Myth of meritocracy

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Overcoming that “limited class mobility” is part of the merit. Basically not giving up. Laziness isn’t meritorious or wanted in a free market.

I think that, for the 25 years between 1989 and 2014, the US was more like some sort of financial class aristocracy than a meritocracy.

I think that the good news for those who like meritocracy is that the increasing instability since about 2014 may lead to further opportunity for a while.

Look at what happened to Turing. During the instability of WW2, society needed him to help win the war, and he rose. After the instability of the war was over, they didn’t think they needed him, and he died.

I think that people’s merits are more valued in society during times of instability, so if you’ve been waiting for a time to rise based on your merits, now seems like a much better time than 1989 to 2014.

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The Wikipedia link poster strikes again. Merit is a real thing in my line of work. If you’re useless you get chewed up and spit out. I’ll be one of the people doing the chewing, so get your poop in a group and get the work done or get the hell out of my way – those are your choices.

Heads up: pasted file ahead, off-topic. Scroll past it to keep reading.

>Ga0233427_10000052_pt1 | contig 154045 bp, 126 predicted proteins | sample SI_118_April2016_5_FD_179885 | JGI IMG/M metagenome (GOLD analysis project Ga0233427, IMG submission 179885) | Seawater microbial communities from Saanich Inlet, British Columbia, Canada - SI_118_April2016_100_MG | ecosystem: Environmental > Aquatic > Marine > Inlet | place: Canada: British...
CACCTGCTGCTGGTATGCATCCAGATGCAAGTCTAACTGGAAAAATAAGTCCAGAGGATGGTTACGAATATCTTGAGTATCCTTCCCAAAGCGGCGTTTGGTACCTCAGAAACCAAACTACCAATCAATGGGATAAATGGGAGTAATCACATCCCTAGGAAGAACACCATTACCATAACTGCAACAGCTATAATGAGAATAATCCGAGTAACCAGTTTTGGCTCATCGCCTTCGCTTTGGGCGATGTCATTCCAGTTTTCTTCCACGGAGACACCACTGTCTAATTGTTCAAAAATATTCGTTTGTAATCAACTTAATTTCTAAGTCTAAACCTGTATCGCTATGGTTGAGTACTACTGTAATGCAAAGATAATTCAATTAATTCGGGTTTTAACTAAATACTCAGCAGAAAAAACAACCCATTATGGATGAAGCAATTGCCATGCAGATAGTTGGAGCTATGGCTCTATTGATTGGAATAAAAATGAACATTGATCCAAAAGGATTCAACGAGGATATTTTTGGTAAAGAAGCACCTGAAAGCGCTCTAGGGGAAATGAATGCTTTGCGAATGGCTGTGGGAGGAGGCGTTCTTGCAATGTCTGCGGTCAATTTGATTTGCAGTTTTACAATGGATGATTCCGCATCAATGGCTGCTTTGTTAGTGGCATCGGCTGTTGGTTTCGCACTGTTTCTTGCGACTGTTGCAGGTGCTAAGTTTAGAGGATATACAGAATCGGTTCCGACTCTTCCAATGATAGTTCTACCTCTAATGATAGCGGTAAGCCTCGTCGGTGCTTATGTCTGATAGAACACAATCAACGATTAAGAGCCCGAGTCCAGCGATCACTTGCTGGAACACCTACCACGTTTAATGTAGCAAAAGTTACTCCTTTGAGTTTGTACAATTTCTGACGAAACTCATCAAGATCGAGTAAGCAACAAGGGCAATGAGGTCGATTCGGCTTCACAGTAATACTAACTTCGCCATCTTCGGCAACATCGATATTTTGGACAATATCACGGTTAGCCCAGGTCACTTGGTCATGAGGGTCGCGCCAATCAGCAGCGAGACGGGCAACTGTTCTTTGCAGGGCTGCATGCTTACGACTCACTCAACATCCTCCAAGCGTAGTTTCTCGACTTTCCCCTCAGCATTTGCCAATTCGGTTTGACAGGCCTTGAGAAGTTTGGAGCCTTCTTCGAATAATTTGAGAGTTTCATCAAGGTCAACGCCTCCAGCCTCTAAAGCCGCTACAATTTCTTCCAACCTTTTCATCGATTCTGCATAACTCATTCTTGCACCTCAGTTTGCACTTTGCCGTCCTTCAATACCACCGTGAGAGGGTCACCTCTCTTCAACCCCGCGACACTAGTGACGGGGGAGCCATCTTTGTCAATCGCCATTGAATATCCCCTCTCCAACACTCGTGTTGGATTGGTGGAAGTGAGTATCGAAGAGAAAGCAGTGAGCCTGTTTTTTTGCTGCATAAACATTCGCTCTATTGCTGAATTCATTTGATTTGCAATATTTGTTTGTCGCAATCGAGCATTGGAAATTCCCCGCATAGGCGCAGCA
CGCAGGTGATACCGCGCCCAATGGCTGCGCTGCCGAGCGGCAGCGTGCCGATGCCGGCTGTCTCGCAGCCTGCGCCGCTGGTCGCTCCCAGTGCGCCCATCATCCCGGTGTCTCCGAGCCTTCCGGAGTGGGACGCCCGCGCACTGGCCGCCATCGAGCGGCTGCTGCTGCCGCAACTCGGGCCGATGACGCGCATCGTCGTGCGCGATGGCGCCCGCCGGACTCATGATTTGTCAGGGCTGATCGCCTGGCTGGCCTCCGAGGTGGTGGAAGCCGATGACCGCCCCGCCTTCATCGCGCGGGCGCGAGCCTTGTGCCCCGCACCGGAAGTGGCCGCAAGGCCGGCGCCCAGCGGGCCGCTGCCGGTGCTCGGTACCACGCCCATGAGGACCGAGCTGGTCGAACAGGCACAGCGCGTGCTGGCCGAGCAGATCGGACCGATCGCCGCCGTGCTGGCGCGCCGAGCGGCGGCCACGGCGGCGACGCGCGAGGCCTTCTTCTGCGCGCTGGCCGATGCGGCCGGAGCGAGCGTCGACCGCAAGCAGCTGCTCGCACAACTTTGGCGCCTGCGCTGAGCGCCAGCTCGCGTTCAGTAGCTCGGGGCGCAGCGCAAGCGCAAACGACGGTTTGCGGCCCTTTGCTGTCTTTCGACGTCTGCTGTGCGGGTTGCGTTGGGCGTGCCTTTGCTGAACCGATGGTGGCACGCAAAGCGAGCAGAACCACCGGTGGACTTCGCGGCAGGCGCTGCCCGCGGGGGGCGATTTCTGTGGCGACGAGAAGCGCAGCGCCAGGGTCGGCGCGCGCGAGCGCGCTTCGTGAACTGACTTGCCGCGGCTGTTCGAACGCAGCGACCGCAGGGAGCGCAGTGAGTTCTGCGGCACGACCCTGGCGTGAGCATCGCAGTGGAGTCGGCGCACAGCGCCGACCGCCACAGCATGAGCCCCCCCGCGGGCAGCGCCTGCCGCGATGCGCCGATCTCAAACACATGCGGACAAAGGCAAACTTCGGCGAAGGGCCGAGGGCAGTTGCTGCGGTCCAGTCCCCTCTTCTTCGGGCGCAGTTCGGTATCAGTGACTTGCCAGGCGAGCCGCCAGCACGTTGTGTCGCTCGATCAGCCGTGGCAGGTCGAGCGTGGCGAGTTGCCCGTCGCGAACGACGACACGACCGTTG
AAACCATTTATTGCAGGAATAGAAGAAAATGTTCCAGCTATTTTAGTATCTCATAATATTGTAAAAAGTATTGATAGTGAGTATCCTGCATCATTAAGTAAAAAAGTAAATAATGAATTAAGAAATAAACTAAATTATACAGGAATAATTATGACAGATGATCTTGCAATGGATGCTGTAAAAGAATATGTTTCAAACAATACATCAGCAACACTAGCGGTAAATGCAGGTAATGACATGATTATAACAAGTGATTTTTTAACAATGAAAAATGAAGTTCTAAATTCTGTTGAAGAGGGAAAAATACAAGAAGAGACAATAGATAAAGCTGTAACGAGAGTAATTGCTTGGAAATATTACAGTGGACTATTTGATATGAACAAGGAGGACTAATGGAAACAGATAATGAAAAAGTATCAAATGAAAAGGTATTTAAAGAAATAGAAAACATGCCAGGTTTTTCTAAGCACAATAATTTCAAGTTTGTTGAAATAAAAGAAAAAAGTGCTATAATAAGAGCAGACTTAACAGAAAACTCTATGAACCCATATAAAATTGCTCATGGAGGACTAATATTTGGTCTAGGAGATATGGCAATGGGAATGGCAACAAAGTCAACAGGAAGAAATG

Law of the jungle, baby.


I do have an affinity for Wikipedia. It passes the time.

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The existence of substantial class differences in average IQ seems to be uncontroversial and widely accepted for many decades among those who have studied the scientific literature. And IQ is highly predictive of a wide range of positive outcomes in terms of educational duration and attainment, attained income levels, and social status (see Deary – Intelligence, 2001).

This means that in a meritocratic university admissions system there will be a greater proportion of higher class students than lower class students admitted to university.

Especially if Lori Loughlin is the parent of some of those kids.

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And Felicity Huffman.

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